It was warm in my mother’s arms as I drifted in unity with all there was.
I heard her voice above the tumult.
“What do you want to be?” She whispers.
Anguish engulfs me. I do not wish to separate from her, but I must answer.
“Hope,” I breathe, “I wish to bring peace, if only for a moment.”
She shifts, and I feel her sorrow, for we are one.
“You do not choose a simple path,” she says.
“Will you choose something safer? If you take joy, you will be bright and carefree. Your wings will be quick, and your feathers radiant. You will feel excitement and freedom.”
“Not this time,” I reply.
“But you are my favorite, will you choose mystery instead? You can hold the key to knowledge and be the master of mystery.”
“No, I must follow my path,” I say.
“I can not bear to see you crushed. How about passion? You can fuel the world with your fire and zeal. They will listen to your voice.”
“I must try,” I declare.
“I am afraid when you go,” she confides, “I am empty without you.”
“Yet I will lift her.”
“You will be neglected, shoved deep down when you are most needed.”
“Yet I will thrive when she nourishes me, growing to encompass all who are brave enough to see.”
“They will despise you and fear you.”
“And I will love them.”
The oneness shifted. It was time.
The girl cupped her hands around the gray bird, holding it tight to her chest. “I will keep you safe,” she whispered as she stroked its delicate feathers.
She plucked a shirt from her closet and cut the narrow strips of the pink fabric. A small box sat on the dresser. It would be a perfect home for her new friend.
“What do you think, little one?” she said to the bird.
She tucked the fabric into the box and set her friend lightly on the pile.
“You stay right here, and I will find out what you eat.” she smiled.
A loud pounding sounded on the bedroom door. “Lani! What are you doing? You should have been down here twenty minutes ago.”
As the door swung open, she threw a dirty sweatshirt over the top of the box, trying her best to conceal it. Her father’s face was red and angry. He had been drinking again.
“What the hell are you doing in here?” He roared at her.
“Nothing, dad, I was just…” She trailed off as he made a beeline for the box, ripping the sweatshirt off.
“What is this?” He thundered, “It could be diseased and have parasites. What were you thinking bringing a wild creature into the house!”
Snatching the box from its place on the dresser, he tramped out of the room.
Her face heated, and she felt the tears building. Biting on her lip hard, she crammed her sorrow back. She would not cry this time. “Dad,” she pleaded, “it will die if I don’t help it!”
By the time she caught up with her father, he was already at the front door. “I will not have this thing in my house, Lani. It’s disgusting.”
“Please!” The tears were flowing now, her body heaving with silent sobs. “You can’t take her away from me, she is mine, and she will die without me!”
Stopping just before his hand touched the handle, her dad turned to look at her. “Things die,
Lani. You think you would know this by now.”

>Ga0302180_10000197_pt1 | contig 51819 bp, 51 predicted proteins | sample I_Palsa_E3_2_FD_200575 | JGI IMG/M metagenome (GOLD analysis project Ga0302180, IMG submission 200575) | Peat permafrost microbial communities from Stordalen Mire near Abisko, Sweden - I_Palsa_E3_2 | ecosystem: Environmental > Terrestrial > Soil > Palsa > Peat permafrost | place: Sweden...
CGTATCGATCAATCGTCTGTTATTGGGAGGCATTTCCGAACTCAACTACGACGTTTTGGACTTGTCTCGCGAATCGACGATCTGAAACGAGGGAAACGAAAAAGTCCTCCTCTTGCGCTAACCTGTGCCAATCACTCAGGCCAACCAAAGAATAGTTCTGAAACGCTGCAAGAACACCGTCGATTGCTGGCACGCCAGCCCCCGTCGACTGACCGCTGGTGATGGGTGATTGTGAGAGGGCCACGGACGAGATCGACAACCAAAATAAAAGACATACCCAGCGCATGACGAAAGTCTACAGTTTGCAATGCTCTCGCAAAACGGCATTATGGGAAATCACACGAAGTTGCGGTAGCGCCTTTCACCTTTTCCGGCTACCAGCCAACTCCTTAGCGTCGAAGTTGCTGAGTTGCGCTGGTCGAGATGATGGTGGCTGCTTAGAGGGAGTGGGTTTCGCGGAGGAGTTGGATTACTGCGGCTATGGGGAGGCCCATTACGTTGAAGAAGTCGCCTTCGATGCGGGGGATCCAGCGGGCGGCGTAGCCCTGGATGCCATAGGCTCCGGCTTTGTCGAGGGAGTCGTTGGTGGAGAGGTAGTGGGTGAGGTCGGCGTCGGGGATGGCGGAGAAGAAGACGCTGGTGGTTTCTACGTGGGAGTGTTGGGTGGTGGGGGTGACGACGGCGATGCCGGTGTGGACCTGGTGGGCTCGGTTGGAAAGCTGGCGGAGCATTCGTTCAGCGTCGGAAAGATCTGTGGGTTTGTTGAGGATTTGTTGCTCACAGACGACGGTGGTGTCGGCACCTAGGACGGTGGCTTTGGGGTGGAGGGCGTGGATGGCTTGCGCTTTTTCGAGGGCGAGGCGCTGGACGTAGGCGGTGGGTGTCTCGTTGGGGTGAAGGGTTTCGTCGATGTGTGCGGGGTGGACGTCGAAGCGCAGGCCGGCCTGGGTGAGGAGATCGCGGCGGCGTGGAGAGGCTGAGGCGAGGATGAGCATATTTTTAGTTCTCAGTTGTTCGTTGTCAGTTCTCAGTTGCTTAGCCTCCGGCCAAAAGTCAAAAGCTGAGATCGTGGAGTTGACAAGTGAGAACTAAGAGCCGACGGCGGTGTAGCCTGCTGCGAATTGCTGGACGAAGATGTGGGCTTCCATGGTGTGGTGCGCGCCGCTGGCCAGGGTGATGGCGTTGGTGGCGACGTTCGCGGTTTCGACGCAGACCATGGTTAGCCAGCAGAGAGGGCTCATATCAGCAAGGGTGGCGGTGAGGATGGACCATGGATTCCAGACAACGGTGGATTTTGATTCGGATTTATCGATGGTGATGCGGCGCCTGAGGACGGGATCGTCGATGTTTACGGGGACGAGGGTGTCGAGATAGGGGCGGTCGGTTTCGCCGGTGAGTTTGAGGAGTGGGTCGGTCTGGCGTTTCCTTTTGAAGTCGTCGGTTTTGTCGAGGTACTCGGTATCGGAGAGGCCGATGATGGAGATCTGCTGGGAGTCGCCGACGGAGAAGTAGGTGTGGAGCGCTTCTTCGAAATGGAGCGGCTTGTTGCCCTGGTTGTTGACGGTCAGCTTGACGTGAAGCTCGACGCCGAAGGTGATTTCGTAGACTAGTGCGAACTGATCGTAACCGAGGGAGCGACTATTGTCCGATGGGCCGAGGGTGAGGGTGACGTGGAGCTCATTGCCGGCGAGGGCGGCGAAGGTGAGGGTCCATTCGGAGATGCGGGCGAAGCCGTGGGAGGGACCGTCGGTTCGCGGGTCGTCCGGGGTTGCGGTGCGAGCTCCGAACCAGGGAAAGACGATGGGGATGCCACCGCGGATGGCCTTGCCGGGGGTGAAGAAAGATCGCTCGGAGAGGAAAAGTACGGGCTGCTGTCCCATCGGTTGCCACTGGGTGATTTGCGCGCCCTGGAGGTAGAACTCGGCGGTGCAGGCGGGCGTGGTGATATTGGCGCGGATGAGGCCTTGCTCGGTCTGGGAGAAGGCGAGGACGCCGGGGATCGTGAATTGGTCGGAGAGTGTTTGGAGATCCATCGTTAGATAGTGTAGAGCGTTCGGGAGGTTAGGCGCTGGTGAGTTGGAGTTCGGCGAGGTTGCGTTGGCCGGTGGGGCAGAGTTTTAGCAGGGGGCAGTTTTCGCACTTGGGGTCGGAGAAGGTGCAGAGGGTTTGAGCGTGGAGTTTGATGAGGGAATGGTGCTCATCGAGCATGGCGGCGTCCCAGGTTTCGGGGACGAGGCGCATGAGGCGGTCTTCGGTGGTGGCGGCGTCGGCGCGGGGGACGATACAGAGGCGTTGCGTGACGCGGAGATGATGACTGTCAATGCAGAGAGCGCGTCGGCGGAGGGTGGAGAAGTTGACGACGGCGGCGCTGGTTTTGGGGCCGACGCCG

His face was red with anger, and it looked like he was going to dump the poor creature on the front stoop. Lani’s breath caught, and she exhaled, willing the pain away. “I hate you,” she hissed, stomping back to her bedroom.
A few hours later, a knock sounded, softer this time. Lani covered her head with a pillow, trying to ignore it.
“Lani?” Her dad’s voice sounded muffled. She felt him removing the pillow. Sitting up, she glared at him.
A gentle cooing sounded from the box. Dad had returned it to its place on the dresser.
“Lani, I’m sorry,” he mumbled, words slurring. “I’m just a little lost without her.”
Lani wanted to ignore him. She didn’t want to cry anymore. Her mother would have been right here with her, nursing the bird back to health. He didn’t care about anything.
“It’s a mourning dove,” he said. “I looked it up on the internet. I put some fruit and some sunflower seeds in there. If the thing is not doing better in the morning, we will call the Savey Center, okay?”
She sat up in her bed but was silent. Her father turned to leave.
“Wait,” her voice cracked.
He returned, sitting on the edge of her bed.
“Does it ever go away? She whispered. “The pain?”
He sighed and stroked her hair. “I don’t think so, pumpkin.”
Wrapping her arms around him, she let herself cry this time, feeling his warmth surround her. Scratching from the box interrupted the hug, and she turned to see what was happening.
The gray wings stretched, and the cooing grew more insistent.
“Would you look at that? Perhaps she wasn’t as injured as we thought?” Her dad smiled and walked to the dresser to retrieve the box. “Let’s see if she is ready?”
“Wait. Can’t we keep it? I promise to take good care of her!”
His face shifted, relaxing for the first time in months, “If we do, then how is she going to take a message to your Momma?”
He stroked the doves’ feathers and whispered into the box. The bird stilled a moment before cooing.
“Your turn, Lani,” he said.
She sniffled and wiped her eyes, not knowing what to say. As she bent over the box, a warmth surrounded her. “Papa,” she whispered. I don’t think that I have a message for mama. I think she had a message for me.”
She opened the drapes and pushed the window open. Scooping the bird into her hands, she reached out.
The dove stretched its wings and pitched into the cool air. Lani leaned against her father as they watched the bird climb higher into the sky. It circled once, crying back to them, before disappearing into the sky above.